Shaun White qualified first into the finals of the men’s snowboarding halfpipe event at the Winter Olympics in a qualifying round that saw high scores more reminiscent of a final for the leading competitors.

Shaun White snowboarding halfpipe
Shaun White put up a 98.50 score to qualify for the finals in the men’s halfpipe, but might need to go even higher to win gold. (Image: Mike Blake/Reuters)

White scored a 93.25 on his first qualifying run, which would have comfortably put him in the final. But he still went all out on his second run at the halfpipe, putting up an impressive 98.50 score, leading the field at the end of the session.

“I get my favorite spot, dropping in last,” White said, referring to the fact that qualifying in the top position will allow him to go last during the three runs of the final. “It is a really good luck spot so I am really lucky to have it.”

White Favored Over Field

White, 31, has already won two gold medals in this event, taking the top spot in both 2006 and 2010 before sliding down to fourth place in 2014. His name looms large over the halfpipe and snowboarding in general, and the odds at Bovada reflect this. White is a -140 favorite to win the gold medal at that bookmaker.

But that doesn’t mean there aren’t any challengers. Australian Scott James (+400) qualified in second place with a 96.75 score, and still has an ace in the hole — a switch backside double cork 1260, a trick that only he has landed in competition.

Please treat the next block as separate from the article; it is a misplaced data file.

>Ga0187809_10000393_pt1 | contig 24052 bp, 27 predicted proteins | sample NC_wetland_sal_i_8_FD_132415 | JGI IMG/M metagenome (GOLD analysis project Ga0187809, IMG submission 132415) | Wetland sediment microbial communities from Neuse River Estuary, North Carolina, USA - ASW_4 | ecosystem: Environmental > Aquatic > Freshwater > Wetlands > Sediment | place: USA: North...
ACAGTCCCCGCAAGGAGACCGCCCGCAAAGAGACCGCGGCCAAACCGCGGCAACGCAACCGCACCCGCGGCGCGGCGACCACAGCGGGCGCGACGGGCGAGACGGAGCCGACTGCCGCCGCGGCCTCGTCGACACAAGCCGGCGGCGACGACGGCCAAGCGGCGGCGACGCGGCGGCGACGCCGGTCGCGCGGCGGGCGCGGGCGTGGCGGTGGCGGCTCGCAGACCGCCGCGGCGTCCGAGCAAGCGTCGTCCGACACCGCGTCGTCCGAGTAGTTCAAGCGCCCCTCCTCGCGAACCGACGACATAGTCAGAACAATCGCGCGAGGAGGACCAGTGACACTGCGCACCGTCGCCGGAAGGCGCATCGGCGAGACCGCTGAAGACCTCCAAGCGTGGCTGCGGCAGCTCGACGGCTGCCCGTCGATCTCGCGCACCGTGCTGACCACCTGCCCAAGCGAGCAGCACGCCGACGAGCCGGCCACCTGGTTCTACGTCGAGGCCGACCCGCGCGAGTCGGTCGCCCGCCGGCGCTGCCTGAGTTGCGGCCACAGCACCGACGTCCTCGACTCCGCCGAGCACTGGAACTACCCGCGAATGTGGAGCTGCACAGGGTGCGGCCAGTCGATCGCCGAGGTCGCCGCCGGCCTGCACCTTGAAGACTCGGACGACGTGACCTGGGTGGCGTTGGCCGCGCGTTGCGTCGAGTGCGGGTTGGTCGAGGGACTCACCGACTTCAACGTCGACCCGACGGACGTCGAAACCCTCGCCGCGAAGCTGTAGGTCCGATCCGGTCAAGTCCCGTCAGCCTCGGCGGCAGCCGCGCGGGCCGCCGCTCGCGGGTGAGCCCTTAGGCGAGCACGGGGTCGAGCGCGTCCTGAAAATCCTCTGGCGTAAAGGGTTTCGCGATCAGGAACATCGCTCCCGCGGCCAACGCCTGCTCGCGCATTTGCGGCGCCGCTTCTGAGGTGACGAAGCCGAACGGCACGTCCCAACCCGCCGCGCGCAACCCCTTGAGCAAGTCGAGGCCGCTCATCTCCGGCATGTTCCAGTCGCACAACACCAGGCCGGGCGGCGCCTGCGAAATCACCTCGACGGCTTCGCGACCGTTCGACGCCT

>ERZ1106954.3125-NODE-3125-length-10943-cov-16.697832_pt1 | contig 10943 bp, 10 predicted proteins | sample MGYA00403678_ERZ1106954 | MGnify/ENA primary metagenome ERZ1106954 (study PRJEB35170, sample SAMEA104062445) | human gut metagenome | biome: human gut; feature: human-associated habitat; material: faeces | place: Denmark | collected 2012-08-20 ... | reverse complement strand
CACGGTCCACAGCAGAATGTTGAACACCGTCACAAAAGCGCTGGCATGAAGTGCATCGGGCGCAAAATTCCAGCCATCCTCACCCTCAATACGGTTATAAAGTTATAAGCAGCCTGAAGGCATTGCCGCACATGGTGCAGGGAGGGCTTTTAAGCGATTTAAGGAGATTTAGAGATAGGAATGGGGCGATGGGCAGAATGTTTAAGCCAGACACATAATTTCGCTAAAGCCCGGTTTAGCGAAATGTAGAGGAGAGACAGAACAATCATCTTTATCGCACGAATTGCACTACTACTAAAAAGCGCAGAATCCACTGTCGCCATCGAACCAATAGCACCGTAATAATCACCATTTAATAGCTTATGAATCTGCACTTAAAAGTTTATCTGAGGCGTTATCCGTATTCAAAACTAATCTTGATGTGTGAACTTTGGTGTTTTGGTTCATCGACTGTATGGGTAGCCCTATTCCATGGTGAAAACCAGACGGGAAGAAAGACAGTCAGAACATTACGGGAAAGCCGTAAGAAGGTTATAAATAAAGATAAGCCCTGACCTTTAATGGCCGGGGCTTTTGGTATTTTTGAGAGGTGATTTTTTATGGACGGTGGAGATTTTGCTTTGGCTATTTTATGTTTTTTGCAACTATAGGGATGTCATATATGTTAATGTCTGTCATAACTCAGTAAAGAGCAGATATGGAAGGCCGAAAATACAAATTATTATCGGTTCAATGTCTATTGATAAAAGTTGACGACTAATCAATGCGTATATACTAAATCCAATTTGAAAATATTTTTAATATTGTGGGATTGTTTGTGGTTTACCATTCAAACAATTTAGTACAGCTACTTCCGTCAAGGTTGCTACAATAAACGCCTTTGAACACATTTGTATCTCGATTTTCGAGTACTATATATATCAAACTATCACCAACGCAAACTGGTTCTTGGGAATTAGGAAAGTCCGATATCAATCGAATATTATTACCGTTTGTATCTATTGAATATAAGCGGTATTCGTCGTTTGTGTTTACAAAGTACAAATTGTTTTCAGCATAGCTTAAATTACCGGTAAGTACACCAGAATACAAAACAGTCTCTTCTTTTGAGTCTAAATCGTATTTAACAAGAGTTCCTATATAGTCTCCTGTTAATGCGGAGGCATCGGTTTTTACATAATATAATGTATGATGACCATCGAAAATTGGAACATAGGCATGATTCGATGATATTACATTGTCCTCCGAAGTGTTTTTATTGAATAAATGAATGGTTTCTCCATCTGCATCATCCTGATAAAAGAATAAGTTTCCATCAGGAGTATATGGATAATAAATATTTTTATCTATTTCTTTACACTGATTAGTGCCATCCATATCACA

While the high scores in qualifying surprised many, James said he wasn’t shocked that so many riders seemed to put maximum effort into the preliminary round.

“I think it’s to be expected,” James said. “The Olympics, this is where the level of riding is gonna be really high.”

The other rider that is considered a favorite is Japan’s Ayumu Hirano (+350), who qualified in third place with a 95.25 score. The defending silver medalist included back-to-back double cork 1440s in his qualifying run, a combination that perhaps only he and White can pull off in competition.

Yet even with that great performance, Hirano said he’ll be looking to do even more in the final. “Today I did not execute fully because it is qualification,” he said. “My focus has always been on the final.”

Perfect Score Controversy

The difference between the 1260 that James has landed and the 1440s that are shown off by his main rivals has caused some minor controversy in recent days. James questioned whether or not White had really deserved the perfect 100 he received at the Snowmass Grand Prix. According to James, his real concern was over how the two tricks might be perceived, as his is considered technically more difficult despite requiring a half-rotation less.

“What I was saying earlier in the week was trying to differentiate between the 1440s and my switch backside and what I thought of that,” James said. “I have talked to the judges and I am trying to be more proactive as opposed to negative.”

Overall, five riders put up scores of 90 or above in qualifying. All four American riders made the final, with White being joined by Ben Ferguson (+1400), Chase Josey (+5000), and Jake Pates (+3300). Japan also qualified three riders, with Raibu Katayama (+2000) and Yuto Totsuka (+1600) joining Hirano, while Taku Hiraoka just missed, qualifying in 13th place.